Sunday, January 24, 2010

The Bible: A History

Update: watched this evening: lots of good things about it - no daft camerawork, an argument that wasn't repeated either side of the ad break for fillers, a good spread of opinions (Jonathan Sacks, AC Grayling, Greg Haslam, John Polkinghorne) a presenter very clear about his own biases and open to learn something about the topic he was presenting, and very thought-provoking. Lot's of stuff I remember thinking 'ooh that's a good quote', but unfortunately I've forgotten the actual quotes themselves.

Jacobsen comes down on Genesis as a 'myth' - a story of origins which is about how we fit into the world and who we are, rather than a scientific account, which wasn't far from what Sacks & Polkinghorne were saying about it. I was struck by him saying that it takes more sophistication and imagination to read Genesis this way, rather than just assume it's a literal historical text and then accept or dismiss it on that basis.

New series on Channel 4 this evening, which looks like a follow-on to 'Christianity, A History' which aired at roughly this time last year. Based on the detail so far, they're even recycling some of the presenters: Howard Jacobsen kicks off the series by looking at the early chapters of Genesis and the Creation account, and Rageh Omaar is on next week looking at the story of Abraham.

It looks like we'll get a bit of Ann Widdecombe as well - I was going to say that she fills Cherie Blairs shoes, but that's not an entirely helpful mental image. I'm betting we'll get a bit of Robert Beckford as well. It would be great to have an artist, or a musician like Nick Cave, looking at Revelation and the sci-fi/apocalyptic literature, but we'll have to see.

If it's anything like 'Christianity, A History', each account will be a mixture of the historical and the personal. Jacobsens piece last year was a sustained polemic against anti-Semitism. His approach to Genesis sounds intriguing:

Jacobson describes himself as a 'non-practising Jew who fears all fanaticism bred by faith'. Yet he is moved to fury by what he calls the 'New Atheists', whose most vocal cheerleader is evolutionary biologist Richard Dawkins.

Not only, in Howard's view, do they oppose fundamentalist certainty with a no less intolerant certainty of their own, but they misunderstand the nature of religion, in particular the function of the Creation Myth. On the other hand, he is disturbed by creationists who believe in the literal truth of the Creation story and try to use science to support their faith.

Today there is a raging battle between the two camps, those who believe that Genesis, the first book of the Bible, is a true account of how life began, and those who dismiss it as childish nonsense.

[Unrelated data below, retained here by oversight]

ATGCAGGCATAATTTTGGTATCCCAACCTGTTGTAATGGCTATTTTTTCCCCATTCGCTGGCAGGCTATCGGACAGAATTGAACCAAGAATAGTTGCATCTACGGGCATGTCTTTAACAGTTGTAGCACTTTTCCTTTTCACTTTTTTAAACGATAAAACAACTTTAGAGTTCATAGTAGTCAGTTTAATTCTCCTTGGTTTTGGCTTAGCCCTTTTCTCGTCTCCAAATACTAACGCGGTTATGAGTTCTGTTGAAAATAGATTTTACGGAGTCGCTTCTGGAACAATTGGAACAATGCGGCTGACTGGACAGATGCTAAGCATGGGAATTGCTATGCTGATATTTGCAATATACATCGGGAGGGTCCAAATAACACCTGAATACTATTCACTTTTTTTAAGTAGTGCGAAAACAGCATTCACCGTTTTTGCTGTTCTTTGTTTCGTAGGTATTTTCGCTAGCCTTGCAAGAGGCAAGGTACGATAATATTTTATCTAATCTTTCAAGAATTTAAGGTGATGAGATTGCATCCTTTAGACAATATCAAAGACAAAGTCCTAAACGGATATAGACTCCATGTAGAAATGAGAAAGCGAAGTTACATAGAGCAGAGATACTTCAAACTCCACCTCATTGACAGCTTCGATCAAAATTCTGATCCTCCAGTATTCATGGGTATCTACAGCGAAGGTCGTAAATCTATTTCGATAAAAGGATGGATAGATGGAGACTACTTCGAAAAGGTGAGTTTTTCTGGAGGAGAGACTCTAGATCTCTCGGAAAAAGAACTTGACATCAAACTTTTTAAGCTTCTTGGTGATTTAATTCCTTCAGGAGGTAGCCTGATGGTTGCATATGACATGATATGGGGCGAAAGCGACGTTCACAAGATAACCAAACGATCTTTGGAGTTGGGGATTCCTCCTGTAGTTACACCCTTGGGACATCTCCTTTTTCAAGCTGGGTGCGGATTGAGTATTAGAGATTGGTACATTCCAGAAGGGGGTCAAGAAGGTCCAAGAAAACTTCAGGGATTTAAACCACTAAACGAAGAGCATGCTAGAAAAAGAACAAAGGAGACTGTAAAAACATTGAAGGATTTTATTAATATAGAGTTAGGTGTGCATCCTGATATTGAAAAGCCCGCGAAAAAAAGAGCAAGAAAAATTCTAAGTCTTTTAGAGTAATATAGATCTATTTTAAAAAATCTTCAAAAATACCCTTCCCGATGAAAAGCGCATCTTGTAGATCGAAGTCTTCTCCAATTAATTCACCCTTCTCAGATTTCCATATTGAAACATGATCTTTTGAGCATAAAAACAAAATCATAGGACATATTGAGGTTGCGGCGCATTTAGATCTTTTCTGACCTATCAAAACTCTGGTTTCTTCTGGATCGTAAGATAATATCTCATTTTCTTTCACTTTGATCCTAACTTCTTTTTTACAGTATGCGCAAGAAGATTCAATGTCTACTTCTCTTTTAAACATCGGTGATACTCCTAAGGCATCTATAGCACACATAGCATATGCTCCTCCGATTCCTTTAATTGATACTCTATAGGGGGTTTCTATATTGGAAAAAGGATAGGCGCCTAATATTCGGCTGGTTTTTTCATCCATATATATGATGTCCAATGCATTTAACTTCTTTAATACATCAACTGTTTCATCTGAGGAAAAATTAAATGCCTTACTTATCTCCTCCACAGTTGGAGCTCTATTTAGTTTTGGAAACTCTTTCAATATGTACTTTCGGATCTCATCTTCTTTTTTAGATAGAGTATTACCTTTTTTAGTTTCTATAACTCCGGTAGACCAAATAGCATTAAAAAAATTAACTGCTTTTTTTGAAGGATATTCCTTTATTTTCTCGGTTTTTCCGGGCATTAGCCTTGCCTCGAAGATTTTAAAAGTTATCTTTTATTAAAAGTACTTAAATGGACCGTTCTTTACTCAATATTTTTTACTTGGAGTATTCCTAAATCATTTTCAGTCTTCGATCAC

Jacobson sets out to find a path between the fundamentalisms of religion and atheism and to reach a way of reading the Creation story that explains why it continues to stir the imagination even of unbelievers like himself.

I hope he makes it clear that not all atheists are 'new atheists', and not all believers are fundamentalists.

Some general blurb:
This series explores the origins, ideas and influence of seven sections of the Scriptures, tracing how they came into existence and how they have shaped the world we live in today.

Each film is written and presented by a prominent figure with a particular interest or experience relevant to the part of the Bible being examined. They offer a personal interpretation of some of the best-known aspects of this ancient book, which still guides the lives of millions of believers across the globe.

Jacobsen also wrote about the series in this weeks Radio Times, which hasn't yet found its way onto their site. Shame.

Oh, and BBC4 had a rerun of the 9 lessons and carols for atheists last night.


  1. What's "new" about "new atheism", other than the aspect of voicing criticism and counter argument more openly because of simpler access to mass communication channels (i.e. the internet)?

    Are there any new arguments? (none that I've heard other than perhaps genetic re-enforcements of Darwin's theory of evolution etc.)

  2. Thanks Steve - that may indeed be all there is to it! I suppose it identifies a particular group of people and approach to the debate, rather than 'atheism' as a more generalised philosophy. So as soon as you say 'new atheism' people think of Dawkins, Hitchens, Grayling etc., rather than thinking first and foremost of the absence of God.

    Do you think it's a useful label, or not? I guess I use it without thinking, and mainly just in copying the usage by other people.

  3. It's a sound bite I suppose, something that gets a reaction. But I can't help wincing slightly every time I hear it because being a geek I dislike the imprecision of it. Probably the same as when someone equates "Ted Haggard" with Christianity, it's true but not for the reason one feels is important, if you see what I mean.